Time to take stock of reform progress

In the 2015-16 budget statement Sh154 billion was allocated to the Governance, Justice, Law and Order Sectors, signaling the Government's commitment to maintain the pace of already instituted reforms.

While we take stock of progress, we must evaluate current status of reforms which is the cornerstone in the implementation of the Constitution and give feedback to Kenyans on value for money.

Indeed the implementation process has progressed despite many challenges and has made commendable strides. A myriad of governance reforms kicked off in the police, Judiciary, and administration of justice as well as in other Government institutions and sectors. This requires institutions such as ours to review all the laws of Kenya to ensure that they are modernised, relevant and harmonised with the Constitution.

While the record may not be as glorious as anticipated, the development of legislation required to implement the Constitution has always been completed in time to guarantee that the laws are enacted within the deadlines set out in the Fifth Schedule of the Constitution.

This is critical since the implementation of our Constitution is heavily premised on policy, legislative, institutional and administrative reforms. Some of the key milestones in our view are enumerated below.

The need for new institutions to facilitate implementation was paramount to hasten the much awaited reforms. Consequently, the Commission for the Implementation of the Constitution (CIC) Bill, 2010, which provided for the functions, powers, qualification of, and appointment procedure for members of this commission was drafted and enacted in the same year.

Other commissions that have since been created and are discharging their mandates include: the Teachers Service Commission, Public Service Commission, Commission on Revenue Allocation, Judicial Service Commission, Salaries and Remuneration Commission, The Ethics and Anti-Corruption Commission, the National Equality and Gender Commission, the National Commission on Human Rights, The National Land Commission and the Commission on Administration of Justice.

The Independent Offices of the Auditor-General, Controller of Budget and Directorate of Public Prosecutions are up and running despite the teething challenges. Reforms in the electoral governance formed part of the key agenda that culminated in the National Accord in 2008 owing to the 2007/2008 post-election violence. Our commission participated in developing several bills, which have since been enacted to consolidate and strengthen the various laws on elections.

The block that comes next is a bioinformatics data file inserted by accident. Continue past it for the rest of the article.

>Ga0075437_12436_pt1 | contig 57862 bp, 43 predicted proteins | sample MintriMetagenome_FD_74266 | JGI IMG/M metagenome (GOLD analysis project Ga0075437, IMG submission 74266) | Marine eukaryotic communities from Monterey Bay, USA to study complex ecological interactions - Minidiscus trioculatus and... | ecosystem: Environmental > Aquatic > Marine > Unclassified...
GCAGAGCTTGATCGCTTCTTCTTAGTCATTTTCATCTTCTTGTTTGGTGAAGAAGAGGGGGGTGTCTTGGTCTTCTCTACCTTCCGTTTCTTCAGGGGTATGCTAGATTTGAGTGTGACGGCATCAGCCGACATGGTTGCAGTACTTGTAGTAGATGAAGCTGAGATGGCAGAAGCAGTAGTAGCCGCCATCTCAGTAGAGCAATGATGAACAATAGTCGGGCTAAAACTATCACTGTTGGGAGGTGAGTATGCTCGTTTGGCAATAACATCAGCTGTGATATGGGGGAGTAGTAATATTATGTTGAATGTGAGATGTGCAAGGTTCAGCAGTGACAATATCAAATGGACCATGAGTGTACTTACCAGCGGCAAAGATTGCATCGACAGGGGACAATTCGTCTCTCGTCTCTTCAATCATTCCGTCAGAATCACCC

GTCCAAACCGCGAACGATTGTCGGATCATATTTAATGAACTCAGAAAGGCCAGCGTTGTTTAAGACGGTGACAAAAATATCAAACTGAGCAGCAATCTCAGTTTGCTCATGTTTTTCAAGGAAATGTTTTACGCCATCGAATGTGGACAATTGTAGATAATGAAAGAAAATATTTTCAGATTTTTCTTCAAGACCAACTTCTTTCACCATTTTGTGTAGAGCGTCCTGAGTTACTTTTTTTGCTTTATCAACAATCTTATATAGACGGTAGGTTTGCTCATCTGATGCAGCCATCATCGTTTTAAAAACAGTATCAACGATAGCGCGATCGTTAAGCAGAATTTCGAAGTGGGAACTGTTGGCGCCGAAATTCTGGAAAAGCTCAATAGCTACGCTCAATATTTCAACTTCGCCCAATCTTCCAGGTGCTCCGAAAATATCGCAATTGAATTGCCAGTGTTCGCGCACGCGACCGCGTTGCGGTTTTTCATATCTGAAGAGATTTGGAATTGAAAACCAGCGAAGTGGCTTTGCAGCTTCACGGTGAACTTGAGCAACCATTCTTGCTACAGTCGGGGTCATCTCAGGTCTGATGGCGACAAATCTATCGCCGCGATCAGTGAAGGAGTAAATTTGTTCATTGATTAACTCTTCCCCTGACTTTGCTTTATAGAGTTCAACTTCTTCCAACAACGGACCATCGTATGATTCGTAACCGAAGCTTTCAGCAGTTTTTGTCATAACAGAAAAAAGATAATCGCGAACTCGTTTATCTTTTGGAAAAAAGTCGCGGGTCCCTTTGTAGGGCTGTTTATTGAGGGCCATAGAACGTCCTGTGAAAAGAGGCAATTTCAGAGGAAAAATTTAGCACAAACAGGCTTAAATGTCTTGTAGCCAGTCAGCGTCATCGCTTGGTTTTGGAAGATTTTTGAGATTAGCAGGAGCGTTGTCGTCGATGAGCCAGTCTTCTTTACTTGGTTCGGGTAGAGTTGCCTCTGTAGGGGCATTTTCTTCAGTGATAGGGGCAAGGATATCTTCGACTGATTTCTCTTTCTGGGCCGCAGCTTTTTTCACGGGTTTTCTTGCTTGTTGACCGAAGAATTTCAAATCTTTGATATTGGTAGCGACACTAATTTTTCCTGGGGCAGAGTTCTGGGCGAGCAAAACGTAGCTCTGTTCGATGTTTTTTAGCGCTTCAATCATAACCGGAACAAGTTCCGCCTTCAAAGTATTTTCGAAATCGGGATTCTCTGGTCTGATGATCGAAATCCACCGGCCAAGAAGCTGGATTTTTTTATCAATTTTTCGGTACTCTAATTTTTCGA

These include: the Elections Bill, 2011 and the Independent Electoral and Boundaries Commission Bill, 2011. To facilitate efficiency in the management of elections, the Political Parties Bill, 2011 and the Campaign Financing Bill, 2011 were also enacted.

A transformative and effective Judiciary called for instrumental reforms. The commission assisted in developing a number of far-reaching legislation which have since been enacted into law. These include: the Vetting of Judges and Magistrates Bill, 2011, the Judicial Service Commission Bill, 2011, the Supreme Court Bill, 2011, the Environment and Land Court, Bill, 2011 and the Industrial Court Bill, 2011. Their ongoing implementation is impacting positively the dispensation of justice.

The National Task Force on Police Reforms and the Police Reforms Implementation Committee in which the commission was fully represented holds the record for preparing transformative bills, namely: the National Police Service Bill; the Private Security Providers Industry Regulation Bill and the National Coroners Service Bill.

The National Police Service, the National Police Service Commission Bill and the Independent Policing Oversight Authority Bill have all since been enacted. We recognise that the Constitution requires new laws to ensure that county governments have adequate support to enable them perform their functions and optimise service delivery.

One of the fundamental gains of the Constitution of Kenya 2010, is in the manner in which the public is required to participate in policy, law-making and as well as other governance and reform processes. The public participation principle under Article 10 of the Constitution encourages transparent debates and participation by various stakeholders. Reform agencies now seek consensus, publish information on various platforms for wide access and receive comments and input from various stakeholders.

This has tremendously changed the reform process to bottom up as opposed top down. While the expectations are still high, we must engender a progressive culture of constitutionalism and a need for all stakeholders to work together in nurturing the baby after helping midwife the transition